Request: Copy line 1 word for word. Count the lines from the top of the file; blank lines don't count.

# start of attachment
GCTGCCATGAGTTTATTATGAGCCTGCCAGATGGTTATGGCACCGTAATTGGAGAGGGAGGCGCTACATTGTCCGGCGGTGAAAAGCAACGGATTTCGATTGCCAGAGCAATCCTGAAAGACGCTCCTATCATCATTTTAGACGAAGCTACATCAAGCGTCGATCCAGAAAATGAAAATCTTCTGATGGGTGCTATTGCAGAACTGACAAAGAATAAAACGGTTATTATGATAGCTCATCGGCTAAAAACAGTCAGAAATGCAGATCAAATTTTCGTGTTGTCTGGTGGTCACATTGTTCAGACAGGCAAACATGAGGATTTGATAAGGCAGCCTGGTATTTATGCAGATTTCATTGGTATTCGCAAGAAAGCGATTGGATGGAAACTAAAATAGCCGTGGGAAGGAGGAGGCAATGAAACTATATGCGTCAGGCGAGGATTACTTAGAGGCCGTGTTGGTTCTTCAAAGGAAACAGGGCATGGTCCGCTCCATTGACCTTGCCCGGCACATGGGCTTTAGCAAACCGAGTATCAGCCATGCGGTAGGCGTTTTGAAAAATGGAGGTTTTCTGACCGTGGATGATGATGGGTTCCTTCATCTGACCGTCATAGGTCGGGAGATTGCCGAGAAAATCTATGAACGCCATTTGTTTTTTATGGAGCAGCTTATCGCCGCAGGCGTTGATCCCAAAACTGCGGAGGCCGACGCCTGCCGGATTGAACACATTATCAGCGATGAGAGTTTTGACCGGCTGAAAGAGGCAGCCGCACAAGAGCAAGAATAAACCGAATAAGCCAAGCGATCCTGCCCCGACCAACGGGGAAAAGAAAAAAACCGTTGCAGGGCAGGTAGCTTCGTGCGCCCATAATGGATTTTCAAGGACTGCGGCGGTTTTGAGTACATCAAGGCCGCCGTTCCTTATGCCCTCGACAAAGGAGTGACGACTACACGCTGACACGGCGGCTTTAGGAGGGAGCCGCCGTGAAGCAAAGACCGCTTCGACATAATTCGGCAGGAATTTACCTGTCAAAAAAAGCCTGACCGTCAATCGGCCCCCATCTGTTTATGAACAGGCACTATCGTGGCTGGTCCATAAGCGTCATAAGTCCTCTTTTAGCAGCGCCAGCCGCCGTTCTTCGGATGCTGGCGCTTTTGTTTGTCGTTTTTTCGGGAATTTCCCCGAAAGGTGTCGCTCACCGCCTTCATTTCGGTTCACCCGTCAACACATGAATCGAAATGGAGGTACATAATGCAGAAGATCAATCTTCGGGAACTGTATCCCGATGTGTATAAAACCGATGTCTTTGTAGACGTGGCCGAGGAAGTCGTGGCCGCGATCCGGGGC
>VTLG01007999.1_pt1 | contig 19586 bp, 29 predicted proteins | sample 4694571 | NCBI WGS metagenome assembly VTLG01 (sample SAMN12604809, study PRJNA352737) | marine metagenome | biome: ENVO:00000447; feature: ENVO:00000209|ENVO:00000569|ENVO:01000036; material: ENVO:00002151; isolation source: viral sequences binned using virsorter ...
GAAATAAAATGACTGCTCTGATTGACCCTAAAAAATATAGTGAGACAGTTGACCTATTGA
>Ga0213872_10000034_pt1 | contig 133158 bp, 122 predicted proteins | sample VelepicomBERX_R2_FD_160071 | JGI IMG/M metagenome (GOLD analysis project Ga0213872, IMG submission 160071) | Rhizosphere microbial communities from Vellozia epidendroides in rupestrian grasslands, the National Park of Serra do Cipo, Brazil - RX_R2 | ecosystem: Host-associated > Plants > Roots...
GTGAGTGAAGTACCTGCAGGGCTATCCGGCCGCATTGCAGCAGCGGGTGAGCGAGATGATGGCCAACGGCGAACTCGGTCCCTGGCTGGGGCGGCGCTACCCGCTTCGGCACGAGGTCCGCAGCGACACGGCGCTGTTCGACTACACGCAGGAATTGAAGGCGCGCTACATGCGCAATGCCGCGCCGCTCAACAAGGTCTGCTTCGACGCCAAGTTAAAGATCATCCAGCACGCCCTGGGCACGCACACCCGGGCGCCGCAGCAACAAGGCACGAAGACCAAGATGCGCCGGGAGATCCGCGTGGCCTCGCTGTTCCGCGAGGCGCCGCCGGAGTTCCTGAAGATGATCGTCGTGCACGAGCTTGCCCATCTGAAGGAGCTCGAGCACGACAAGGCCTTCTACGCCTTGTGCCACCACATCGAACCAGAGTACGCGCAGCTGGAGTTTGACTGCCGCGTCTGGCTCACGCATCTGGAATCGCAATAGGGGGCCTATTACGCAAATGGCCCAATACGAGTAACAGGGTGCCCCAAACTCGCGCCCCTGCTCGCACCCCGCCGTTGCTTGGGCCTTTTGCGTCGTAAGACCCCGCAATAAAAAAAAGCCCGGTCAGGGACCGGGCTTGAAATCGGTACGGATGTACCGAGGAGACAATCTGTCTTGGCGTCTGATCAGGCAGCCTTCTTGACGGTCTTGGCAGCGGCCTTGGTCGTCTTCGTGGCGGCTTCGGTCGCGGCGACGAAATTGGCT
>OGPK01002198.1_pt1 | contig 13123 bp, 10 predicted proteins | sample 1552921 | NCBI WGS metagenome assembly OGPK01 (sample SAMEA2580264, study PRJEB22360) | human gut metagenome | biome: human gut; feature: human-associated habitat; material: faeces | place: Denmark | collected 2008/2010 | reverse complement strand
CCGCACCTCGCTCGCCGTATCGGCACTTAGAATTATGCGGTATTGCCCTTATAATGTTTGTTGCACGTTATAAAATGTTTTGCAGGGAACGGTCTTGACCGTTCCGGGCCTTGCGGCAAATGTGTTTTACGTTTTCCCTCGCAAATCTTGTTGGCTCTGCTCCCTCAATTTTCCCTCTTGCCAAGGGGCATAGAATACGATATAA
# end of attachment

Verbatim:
GCTGCCATGAGTTTATTATGAGCCTGCCAGATGGTTATGGCACCGTAATTGGAGAGGGAGGCGCTACATTGTCCGGCGGTGAAAAGCAACGGATTTCGATTGCCAGAGCAATCCTGAAAGACGCTCCTATCATCATTTTAGACGAAGCTACATCAAGCGTCGATCCAGAAAATGAAAATCTTCTGATGGGTGCTATTGCAGAACTGACAAAGAATAAAACGGTTATTATGATAGCTCATCGGCTAAAAACAGTCAGAAATGCAGATCAAATTTTCGTGTTGTCTGGTGGTCACATTGTTCAGACAGGCAAACATGAGGATTTGATAAGGCAGCCTGGTATTTATGCAGATTTCATTGGTATTCGCAAGAAAGCGATTGGATGGAAACTAAAATAGCCGTGGGAAGGAGGAGGCAATGAAACTATATGCGTCAGGCGAGGATTACTTAGAGGCCGTGTTGGTTCTTCAAAGGAAACAGGGCATGGTCCGCTCCATTGACCTTGCCCGGCACATGGGCTTTAGCAAACCGAGTATCAGCCATGCGGTAGGCGTTTTGAAAAATGGAGGTTTTCTGACCGTGGATGATGATGGGTTCCTTCATCTGACCGTCATAGGTCGGGAGATTGCCGAGAAAATCTATGAACGCCATTTGTTTTTTATGGAGCAGCTTATCGCCGCAGGCGTTGATCCCAAAACTGCGGAGGCCGACGCCTGCCGGATTGAACACATTATCAGCGATGAGAGTTTTGACCGGCTGAAAGAGGCAGCCGCACAAGAGCAAGAATAAACCGAATAAGCCAAGCGATCCTGCCCCGACCAACGGGGAAAAGAAAAAAACCGTTGCAGGGCAGGTAGCTTCGTGCGCCCATAATGGATTTTCAAGGACTGCGGCGGTTTTGAGTACATCAAGGCCGCCGTTCCTTATGCCCTCGACAAAGGAGTGACGACTACACGCTGACACGGCGGCTTTAGGAGGGAGCCGCCGTGAAGCAAAGACCGCTTCGACATAATTCGGCAGGAATTTACCTGTCAAAAAAAGCCTGACCGTCAATCGGCCCCCATCTGTTTATGAACAGGCACTATCGTGGCTGGTCCATAAGCGTCATAAGTCCTCTTTTAGCAGCGCCAGCCGCCGTTCTTCGGATGCTGGCGCTTTTGTTTGTCGTTTTTTCGGGAATTTCCCCGAAAGGTGTCGCTCACCGCCTTCATTTCGGTTCACCCGTCAACACATGAATCGAAATGGAGGTACATAATGCAGAAGATCAATCTTCGGGAACTGTATCCCGATGTGTATAAAACCGATGTCTTTGTAGACGTGGCCGAGGAAGTCGTGGCCGCGATCCGGGGC